The reasonable expectations doctrine could be outcome determinative in coverage disputes in the Tar Heel State. Two doctrines courts often consider when analyzing policy interpretation are the doctrines of (1) contra proferentem and (2) the insured’s “reasonable expectations.” North Carolina state courts embrace the doctrine of contra proferentem while its adoption of the reasonable expectations doctrine is more limited. The doctrine of contra proferentem is one of contract interpretation and construes any ambiguity in the contract against the party who drafted the contract. North Carolina state courts apply this principle in policy interpretation. Courts look to the plain meaning of the contract. Strict construction applies unless there is an ambiguity. In the property insurance context, North Carolina state courts use this rule to interpret policy terms liberally in favor of the policyholder and strictly against the insurance company since the insurance company chose the language in the policy.

The North Carolina Supreme Court held that, “[e]xclusionary clauses are interpreted narrowly while coverage clauses are interpreted broadly to provide the greatest possible protection to the insured.”1 Similarly, the North Carolina Court of Appeals explained that courts should interpret a term strictly against an insurer under a policy exclusion while interpreting the same term broadly in favor of the insured under a coverage provision.2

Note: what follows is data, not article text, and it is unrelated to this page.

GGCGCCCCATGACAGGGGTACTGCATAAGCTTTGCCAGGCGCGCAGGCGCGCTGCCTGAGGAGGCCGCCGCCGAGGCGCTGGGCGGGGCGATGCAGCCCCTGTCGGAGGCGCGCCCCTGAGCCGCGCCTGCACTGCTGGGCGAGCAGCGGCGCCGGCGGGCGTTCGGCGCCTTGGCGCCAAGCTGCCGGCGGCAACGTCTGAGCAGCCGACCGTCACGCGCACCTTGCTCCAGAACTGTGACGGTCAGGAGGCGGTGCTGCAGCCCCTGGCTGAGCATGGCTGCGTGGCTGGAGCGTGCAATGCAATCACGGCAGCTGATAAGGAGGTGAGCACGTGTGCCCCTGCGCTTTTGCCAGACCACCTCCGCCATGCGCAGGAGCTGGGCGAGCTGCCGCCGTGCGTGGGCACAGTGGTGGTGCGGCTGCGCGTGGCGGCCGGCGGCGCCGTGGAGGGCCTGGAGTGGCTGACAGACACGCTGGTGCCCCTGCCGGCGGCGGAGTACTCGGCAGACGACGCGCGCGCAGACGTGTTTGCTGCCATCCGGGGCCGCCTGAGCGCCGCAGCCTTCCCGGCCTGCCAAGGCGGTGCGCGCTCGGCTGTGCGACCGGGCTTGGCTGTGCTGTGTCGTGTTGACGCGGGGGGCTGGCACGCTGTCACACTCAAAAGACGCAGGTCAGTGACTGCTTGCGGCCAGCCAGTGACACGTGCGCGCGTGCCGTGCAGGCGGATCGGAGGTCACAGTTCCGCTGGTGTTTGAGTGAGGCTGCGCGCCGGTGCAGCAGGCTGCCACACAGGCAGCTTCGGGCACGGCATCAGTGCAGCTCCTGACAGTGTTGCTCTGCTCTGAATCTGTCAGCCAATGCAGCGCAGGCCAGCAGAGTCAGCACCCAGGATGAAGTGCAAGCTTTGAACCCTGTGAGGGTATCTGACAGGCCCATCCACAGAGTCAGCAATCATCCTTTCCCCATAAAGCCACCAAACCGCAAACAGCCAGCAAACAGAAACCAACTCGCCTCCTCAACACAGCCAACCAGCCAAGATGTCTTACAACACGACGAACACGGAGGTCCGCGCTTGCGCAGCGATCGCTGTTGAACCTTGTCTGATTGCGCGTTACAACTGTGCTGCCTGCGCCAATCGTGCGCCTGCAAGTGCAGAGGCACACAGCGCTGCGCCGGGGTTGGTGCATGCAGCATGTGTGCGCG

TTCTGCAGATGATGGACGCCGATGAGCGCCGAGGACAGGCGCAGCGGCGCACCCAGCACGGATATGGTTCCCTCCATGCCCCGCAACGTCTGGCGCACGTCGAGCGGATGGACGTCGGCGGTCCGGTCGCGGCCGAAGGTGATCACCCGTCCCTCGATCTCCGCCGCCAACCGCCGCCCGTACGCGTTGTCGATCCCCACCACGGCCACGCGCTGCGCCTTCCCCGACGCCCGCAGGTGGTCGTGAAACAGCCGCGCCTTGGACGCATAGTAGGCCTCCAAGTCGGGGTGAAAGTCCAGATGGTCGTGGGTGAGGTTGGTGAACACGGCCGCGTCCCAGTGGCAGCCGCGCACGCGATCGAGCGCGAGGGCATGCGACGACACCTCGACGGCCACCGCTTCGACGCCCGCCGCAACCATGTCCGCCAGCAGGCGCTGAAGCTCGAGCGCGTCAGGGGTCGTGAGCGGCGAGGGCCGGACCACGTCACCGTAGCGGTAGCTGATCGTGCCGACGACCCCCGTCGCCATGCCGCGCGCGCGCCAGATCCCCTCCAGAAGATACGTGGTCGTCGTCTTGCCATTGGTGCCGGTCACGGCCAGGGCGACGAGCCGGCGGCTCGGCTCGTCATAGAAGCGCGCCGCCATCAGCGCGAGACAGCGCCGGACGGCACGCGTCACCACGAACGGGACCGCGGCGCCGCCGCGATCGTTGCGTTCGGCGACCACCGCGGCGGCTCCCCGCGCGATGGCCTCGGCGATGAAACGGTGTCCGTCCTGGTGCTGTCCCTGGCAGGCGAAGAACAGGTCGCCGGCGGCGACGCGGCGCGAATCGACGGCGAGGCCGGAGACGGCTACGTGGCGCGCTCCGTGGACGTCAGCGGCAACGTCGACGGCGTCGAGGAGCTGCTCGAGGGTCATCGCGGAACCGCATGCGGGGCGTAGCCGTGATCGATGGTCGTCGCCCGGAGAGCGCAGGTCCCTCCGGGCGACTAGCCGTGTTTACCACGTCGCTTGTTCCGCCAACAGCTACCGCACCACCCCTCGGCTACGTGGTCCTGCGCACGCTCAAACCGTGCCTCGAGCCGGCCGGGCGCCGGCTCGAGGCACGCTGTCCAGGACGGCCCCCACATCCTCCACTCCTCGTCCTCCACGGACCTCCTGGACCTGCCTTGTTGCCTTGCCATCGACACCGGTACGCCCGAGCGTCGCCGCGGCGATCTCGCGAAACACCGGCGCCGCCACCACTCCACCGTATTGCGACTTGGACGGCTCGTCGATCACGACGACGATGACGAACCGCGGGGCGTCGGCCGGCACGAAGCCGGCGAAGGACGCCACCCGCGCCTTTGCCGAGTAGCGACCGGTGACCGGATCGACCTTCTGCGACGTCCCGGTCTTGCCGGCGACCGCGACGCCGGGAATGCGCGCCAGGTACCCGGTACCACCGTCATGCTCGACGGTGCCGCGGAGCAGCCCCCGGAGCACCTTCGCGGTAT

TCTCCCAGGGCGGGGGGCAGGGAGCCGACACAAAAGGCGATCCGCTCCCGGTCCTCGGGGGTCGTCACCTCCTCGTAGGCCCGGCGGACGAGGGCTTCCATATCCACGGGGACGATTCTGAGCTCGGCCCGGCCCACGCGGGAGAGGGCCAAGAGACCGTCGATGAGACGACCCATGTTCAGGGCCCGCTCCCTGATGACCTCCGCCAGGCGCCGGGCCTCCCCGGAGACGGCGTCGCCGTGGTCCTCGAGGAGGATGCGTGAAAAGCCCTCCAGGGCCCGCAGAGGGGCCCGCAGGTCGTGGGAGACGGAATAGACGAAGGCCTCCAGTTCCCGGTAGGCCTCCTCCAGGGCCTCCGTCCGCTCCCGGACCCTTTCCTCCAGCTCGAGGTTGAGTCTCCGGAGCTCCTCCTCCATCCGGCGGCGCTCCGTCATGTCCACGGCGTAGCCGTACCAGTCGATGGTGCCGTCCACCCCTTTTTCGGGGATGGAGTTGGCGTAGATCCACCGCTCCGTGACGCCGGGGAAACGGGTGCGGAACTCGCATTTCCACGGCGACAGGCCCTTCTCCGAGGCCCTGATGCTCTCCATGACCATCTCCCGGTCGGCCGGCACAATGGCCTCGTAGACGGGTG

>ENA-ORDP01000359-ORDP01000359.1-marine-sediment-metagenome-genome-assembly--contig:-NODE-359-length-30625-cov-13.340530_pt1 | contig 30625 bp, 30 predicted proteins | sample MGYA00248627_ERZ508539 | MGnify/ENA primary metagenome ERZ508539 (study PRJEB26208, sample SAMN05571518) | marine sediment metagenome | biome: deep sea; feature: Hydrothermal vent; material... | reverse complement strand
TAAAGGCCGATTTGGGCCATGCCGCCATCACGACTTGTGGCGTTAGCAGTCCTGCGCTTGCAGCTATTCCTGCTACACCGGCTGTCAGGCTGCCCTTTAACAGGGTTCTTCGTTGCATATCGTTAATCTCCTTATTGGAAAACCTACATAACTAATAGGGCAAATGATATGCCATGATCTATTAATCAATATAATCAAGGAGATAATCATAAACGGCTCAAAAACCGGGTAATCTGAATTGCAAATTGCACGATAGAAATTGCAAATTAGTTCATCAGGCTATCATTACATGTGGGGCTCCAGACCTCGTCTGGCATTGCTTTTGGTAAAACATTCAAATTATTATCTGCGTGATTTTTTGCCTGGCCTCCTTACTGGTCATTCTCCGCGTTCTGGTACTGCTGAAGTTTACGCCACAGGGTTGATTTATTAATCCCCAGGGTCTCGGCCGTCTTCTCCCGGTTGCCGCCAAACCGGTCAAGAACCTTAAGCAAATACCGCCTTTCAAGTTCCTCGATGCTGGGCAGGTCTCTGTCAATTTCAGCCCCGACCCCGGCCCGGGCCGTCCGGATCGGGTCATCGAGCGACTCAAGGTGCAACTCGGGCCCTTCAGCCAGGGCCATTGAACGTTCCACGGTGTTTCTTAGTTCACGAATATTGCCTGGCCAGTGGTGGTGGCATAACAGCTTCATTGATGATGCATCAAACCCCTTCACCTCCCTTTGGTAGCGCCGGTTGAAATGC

North Carolina courts recognize that insurers draft the policy provisions and, therefore, should be responsible for the interpretation of the policy terms. Ambiguities found in policy provisions are construed against the carrier and in favor of the policyholder. North Carolina state courts have adopted an exception to the rule of strict adherence to the policy language absent ambiguity when interpreting notice requirements in policy provisions. The issue becomes whether the carrier was materially prejudiced by the policyholder’s failure to comply with the notice provision pursuant to the policy.3 This approach to policy interpretation of the notice requirement affords coverage to policyholders in accordance with the insured’s reasonable expectations while also protecting the insurer from material prejudice.4
1 Kabit v. MAG Mut. Ins. Co., 708 S.E.2d 138, 147 (N.C. Ct. App. 2011) (quoting State Capital Ins. Co. v. Nationwide Mut. Ins. Co., 350 S.E.2d 66, 71 (N.C. 1986)).
2 Durham City Bd. Of Ed., v. Nat’l Union Fire Ins. Co., 426 S.E.2d 451, 456 (N.C. Ct. App. 1993).
3 See, e.g., Rinehart v. Hartford Cas. Ins. Co., 371 S.E.2d 788, 792 (N.C. Ct. App. 1988).
4 Id.